Commenting on remarks John McDonnell (shadow chancellor) and Jeremy Corbyn (UK Labour leader) made around there being much to learn from reading Das Kapital and about Marx being a great economist, The Economist (May 11th) notes
"The shadow chancellor's comment provoked scorn. Yet Marx becomes more relevant by the day".
The Economist reports -- and reproaches -- the jubilant reaction of the British gutter press and Tory politicos (those "on the right", is how The Economist describes them): "The Daily Telegraph dismissed Messrs McDonnell and Corbyn as 'the Marx brothers'. The Daily Mail reminded its readers of the murderous history of communism. David Gauke, a Conservative minister, warned that 'Labour's Marxist leadership' was planning to turn Britian into a 'hard-left experiment'. He added for good measure that Marx's thinking is 'nonsensical'."
As a Marxist, I have little to object to that. There are, however, three observations I would add.
First. It would be premature to conclude from that that The Economist suddenly became a Marxist publication. It most certainly didn't (but you'll have to read that piece to understand why).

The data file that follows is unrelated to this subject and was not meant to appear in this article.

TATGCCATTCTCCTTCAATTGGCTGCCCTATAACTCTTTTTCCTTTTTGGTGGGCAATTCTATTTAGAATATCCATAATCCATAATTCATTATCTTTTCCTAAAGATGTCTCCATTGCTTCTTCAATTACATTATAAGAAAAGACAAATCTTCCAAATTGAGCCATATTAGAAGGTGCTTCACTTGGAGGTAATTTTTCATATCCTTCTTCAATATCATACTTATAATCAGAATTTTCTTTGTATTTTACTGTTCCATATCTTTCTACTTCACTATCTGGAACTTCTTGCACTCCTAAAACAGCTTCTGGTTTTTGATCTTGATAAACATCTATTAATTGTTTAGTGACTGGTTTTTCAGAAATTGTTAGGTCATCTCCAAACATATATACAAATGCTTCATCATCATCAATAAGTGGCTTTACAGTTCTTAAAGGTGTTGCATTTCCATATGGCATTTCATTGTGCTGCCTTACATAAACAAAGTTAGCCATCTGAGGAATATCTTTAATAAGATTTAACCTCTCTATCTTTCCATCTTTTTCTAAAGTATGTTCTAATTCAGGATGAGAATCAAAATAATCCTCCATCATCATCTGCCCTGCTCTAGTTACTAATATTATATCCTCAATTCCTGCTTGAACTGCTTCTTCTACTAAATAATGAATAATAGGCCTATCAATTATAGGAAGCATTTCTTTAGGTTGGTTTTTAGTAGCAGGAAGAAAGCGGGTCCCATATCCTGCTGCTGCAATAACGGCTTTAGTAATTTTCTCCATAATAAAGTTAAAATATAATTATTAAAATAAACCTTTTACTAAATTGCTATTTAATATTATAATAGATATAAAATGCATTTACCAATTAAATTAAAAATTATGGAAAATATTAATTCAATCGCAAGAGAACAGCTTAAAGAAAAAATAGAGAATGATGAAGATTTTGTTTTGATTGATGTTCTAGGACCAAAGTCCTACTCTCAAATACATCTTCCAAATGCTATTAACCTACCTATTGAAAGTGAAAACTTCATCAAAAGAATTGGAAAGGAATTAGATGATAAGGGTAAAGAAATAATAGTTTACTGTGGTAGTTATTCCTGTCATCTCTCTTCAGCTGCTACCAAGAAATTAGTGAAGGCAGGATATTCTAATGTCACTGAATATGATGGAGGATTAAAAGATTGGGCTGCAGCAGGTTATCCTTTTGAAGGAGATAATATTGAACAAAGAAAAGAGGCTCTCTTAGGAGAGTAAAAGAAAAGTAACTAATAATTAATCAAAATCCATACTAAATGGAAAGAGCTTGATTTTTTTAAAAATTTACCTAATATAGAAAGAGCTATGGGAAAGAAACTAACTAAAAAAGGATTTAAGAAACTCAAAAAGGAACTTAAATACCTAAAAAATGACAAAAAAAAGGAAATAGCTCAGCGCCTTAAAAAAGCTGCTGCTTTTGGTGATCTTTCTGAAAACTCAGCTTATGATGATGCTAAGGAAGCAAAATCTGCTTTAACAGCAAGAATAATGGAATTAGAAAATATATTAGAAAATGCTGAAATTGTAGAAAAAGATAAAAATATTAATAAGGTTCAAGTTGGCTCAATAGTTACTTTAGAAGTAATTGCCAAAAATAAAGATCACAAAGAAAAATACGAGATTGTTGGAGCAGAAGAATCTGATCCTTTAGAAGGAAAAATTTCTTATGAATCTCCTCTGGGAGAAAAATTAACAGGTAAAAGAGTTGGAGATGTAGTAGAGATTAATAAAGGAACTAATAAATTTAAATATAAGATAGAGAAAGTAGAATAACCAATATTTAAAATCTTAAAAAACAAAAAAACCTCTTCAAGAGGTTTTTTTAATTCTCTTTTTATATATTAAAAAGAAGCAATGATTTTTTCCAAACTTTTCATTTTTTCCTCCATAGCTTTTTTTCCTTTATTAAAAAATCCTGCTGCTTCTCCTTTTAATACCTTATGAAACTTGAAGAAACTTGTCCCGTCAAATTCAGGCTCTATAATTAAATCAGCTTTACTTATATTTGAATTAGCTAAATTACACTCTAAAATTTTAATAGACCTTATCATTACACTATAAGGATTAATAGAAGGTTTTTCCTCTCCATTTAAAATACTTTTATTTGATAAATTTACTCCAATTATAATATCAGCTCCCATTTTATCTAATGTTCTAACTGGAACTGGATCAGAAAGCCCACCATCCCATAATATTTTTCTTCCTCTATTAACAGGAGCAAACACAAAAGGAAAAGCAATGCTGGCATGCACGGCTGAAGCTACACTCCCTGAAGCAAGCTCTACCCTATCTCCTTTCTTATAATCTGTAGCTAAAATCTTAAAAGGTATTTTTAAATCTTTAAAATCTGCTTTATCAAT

Second. The British gutter press and Tory politicos could easily -- and rightfully -- appeal to the authority of American liberal/leftish academics (among others) in support of their views.
Third. Marx may have much to teach, that doesn't mean Tory politicos or American liberal/leftish academics have the desire (or the ability) to learn.
All of which adds little to our knowledge about British yellow journalism and mediocre Tory politicians. It does say a lot about the courage and dignity of characters like Corbyn and McDonnell; it also says plenty about American liberal/leftish academics, but what it says is much less flattering.